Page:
I’m a former search engine engineer trying to adapt to TikTok, Instagram, and all these other social networks. I tell everyone that I don’t have the time– and that singing and dancing are not something I want to do. I just turned 47 years old, which is more than double the average TikTik user.
Here’s how you and I don’t get left behind, like our parents who were befuddled by VCRs that blink 12:00 forever, unfixed since the last power outage…
PROBLEM 1) Don’t have time– the most common excuse.
You know, it takes more time to make the excuse about why you’re too busy to make a 15 second video than to just do it. Procrastinating is just another way of saying you don’t want to do it, as you and I well know.
SOLUTION: record always.
When you’re in a Zoom call, just hit the record button: whether you’re the client, coach, or attendee, record those meetings! You’ll be able to repurpose the video into social media snippets, transcribe into blog posts, and so forth. Zero extra time required by you, clients, or partners. Use the steps in the “Content Factory” and your team of virtual assistants will process the content, just like Tesla factories crank out Model Y’s down the assembly line.
Just pretend the camera isn’t even on and you’ll get the most natural video snippets. Of course, watch your language (unless you’re GaryVee) and don’t say anything that could get you in trouble later!
PROBLEM 2) I don’t like how I look or sound.
Hey, I’m bald and embarrassingly 50 pounds over my ideal body weight. But you know what I’ve learned from seeing thousands of successful entrepreneurs who have grown their business via video marketing?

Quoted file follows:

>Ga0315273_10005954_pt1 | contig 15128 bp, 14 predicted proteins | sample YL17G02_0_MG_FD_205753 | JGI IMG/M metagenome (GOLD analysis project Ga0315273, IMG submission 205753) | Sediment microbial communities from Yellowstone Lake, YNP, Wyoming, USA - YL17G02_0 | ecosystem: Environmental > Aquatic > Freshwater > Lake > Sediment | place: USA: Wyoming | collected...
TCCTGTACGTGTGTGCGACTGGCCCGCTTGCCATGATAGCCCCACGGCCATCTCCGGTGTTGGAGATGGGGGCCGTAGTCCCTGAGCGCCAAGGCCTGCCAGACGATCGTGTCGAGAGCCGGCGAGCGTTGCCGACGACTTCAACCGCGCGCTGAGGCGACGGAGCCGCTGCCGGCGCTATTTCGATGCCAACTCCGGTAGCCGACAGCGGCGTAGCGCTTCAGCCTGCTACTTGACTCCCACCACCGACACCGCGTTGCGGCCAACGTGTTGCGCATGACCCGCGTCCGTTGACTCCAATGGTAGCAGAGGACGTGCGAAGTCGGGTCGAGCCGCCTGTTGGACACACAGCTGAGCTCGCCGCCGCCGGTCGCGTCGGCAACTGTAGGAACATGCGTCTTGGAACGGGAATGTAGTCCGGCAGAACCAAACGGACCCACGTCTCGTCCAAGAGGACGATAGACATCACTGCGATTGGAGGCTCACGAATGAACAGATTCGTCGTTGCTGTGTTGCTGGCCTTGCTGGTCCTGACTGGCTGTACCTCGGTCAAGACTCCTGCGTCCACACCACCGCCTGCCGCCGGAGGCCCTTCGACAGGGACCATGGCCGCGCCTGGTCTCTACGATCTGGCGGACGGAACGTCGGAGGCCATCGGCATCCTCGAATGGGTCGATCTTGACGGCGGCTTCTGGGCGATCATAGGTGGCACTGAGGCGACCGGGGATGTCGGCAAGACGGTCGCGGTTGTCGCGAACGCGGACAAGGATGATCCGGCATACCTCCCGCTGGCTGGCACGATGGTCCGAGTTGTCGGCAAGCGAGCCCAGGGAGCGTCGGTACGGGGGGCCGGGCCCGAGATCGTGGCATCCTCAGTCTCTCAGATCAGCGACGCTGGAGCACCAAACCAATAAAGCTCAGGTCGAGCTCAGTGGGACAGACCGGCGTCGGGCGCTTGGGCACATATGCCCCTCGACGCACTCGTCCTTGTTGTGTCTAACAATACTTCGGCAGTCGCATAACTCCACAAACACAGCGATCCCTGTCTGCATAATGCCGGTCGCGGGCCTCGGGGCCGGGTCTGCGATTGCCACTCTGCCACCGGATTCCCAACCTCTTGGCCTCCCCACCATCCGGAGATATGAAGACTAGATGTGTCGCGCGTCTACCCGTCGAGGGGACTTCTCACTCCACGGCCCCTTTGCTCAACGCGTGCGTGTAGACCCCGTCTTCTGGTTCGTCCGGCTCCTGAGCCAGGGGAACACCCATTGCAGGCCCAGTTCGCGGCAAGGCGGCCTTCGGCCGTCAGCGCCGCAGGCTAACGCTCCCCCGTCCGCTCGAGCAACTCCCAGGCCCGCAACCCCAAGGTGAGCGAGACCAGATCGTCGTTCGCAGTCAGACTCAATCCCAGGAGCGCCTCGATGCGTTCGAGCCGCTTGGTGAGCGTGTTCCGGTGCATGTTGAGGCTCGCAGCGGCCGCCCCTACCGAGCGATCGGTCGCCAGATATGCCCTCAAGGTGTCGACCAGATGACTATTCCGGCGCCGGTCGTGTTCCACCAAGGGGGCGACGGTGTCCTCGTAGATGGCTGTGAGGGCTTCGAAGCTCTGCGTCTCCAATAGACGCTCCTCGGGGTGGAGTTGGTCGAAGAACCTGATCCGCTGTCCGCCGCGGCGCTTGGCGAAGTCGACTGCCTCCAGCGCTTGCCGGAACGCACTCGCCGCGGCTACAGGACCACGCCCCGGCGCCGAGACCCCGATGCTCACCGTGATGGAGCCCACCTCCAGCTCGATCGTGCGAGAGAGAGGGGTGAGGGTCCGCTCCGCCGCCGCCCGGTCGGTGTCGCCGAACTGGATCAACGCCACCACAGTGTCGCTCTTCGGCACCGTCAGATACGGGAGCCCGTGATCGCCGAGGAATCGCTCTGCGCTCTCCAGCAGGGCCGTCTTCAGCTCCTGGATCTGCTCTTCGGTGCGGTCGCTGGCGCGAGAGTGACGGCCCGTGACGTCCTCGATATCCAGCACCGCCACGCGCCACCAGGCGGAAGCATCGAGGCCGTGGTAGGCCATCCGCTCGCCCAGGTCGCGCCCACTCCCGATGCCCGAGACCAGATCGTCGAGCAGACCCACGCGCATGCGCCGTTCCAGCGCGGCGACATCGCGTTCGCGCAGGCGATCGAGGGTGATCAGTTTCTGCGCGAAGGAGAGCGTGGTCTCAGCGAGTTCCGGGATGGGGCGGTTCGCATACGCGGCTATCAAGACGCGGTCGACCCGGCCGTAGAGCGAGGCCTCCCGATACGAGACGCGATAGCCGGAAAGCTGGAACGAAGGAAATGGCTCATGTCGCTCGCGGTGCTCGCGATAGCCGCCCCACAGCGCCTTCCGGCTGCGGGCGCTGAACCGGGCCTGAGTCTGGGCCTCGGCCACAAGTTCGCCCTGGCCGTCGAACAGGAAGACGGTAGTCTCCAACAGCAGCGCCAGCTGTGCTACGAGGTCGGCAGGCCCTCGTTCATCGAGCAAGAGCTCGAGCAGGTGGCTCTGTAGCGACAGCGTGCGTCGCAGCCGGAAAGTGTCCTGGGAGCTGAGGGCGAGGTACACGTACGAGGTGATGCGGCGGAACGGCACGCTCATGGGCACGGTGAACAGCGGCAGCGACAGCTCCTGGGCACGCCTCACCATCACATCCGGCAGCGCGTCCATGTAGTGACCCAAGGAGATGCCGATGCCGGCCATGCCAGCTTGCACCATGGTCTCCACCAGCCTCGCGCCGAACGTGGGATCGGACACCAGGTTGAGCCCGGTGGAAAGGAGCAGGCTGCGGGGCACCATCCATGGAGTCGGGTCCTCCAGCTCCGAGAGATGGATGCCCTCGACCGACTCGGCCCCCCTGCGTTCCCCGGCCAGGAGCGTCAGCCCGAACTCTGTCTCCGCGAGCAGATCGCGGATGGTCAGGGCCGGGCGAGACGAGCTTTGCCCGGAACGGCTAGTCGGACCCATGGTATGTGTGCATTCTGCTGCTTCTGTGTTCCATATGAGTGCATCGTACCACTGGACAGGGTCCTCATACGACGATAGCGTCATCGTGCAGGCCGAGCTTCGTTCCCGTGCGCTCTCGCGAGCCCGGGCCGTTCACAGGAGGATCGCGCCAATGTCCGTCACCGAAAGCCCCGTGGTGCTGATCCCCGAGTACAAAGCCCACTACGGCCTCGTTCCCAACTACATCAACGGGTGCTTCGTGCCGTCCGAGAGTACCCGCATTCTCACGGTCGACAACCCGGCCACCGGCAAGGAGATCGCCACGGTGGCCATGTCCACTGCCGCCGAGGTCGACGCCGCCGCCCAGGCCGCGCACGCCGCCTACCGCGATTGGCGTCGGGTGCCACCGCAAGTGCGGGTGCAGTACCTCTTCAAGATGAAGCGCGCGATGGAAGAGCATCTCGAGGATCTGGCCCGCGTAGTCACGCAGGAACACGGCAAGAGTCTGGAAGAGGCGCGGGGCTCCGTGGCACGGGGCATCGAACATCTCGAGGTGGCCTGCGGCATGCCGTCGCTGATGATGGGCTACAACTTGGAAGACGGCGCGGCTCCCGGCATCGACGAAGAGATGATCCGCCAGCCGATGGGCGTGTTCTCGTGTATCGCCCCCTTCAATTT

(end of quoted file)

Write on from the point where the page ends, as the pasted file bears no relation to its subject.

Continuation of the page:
They realize that nobody actually cares. Cell phone screens are so small and people scroll so fast– nobody is stopping to zoom into the pimple on your face or mock your stuttered phrases. I was once in a video shoot with a celebrity (who shall remain nameless). She was so obsessed with her make-up and getting the lighting just right that we filmed for only 3 minutes after spending a whole day on camera placement. The cell phone video we made after the official shoot had more “authentic” and believable content. And it performed better in our marketing campaigns than the one which clearly looked like a TV commercial.
Not everyone is as spunky and well-spoken as Mary Henderson. Welton Hong doesn’t even speak English as his first language, but he’s making a one minute video every day– whether he’s traveling, in the office, with clients, or at a restaurant. And it’s been critical to his growth into the top digital marketing firm for funeral homes (cue the dead jokes).
PROBLEM 3) I don’t have the fancy equipment or pro-level skills.
The iPhone is replacing the amateur videographer. And you’ll see videos on YouTube where an expert videographer with a cell phone competes with a novice that has a $100K RED camera. Guess who makes the better videos?
SOLUTION: Your phone is your best camera, because the best video is the one you actually make.
The big shift in 2022 is professional videographers who are switching to iPhones to film most of their content, especially when traveling. Who wants to lug around all that gear,
anyway? A proper camera weighs nearly 10 pounds, which will tire even those of us with muscles. It takes me 10 minutes to set up my gear– and by then, I probably will have missed the moment or been too bothered to pull out a giant camera with various accessories.
My gear of choice is an iPhone with a Rode Wireless Go 2, which has two microphones. Perfect for interviews. And the pros all know the #1 thing that ruins video is bad sound– so get a mic as your top consideration when filming.
With social media increasingly telling stories in 15 second increments on cell phones (vertical, not landscape), a professional video camera is out of place
I hope you take these tips to dominate your marketing with video in 2022!
The irony of writing about video is like dancing about architecture. But if you follow me on the social networks, you’ll see that I practice what I preach. And I’d love to hear how you’re doing!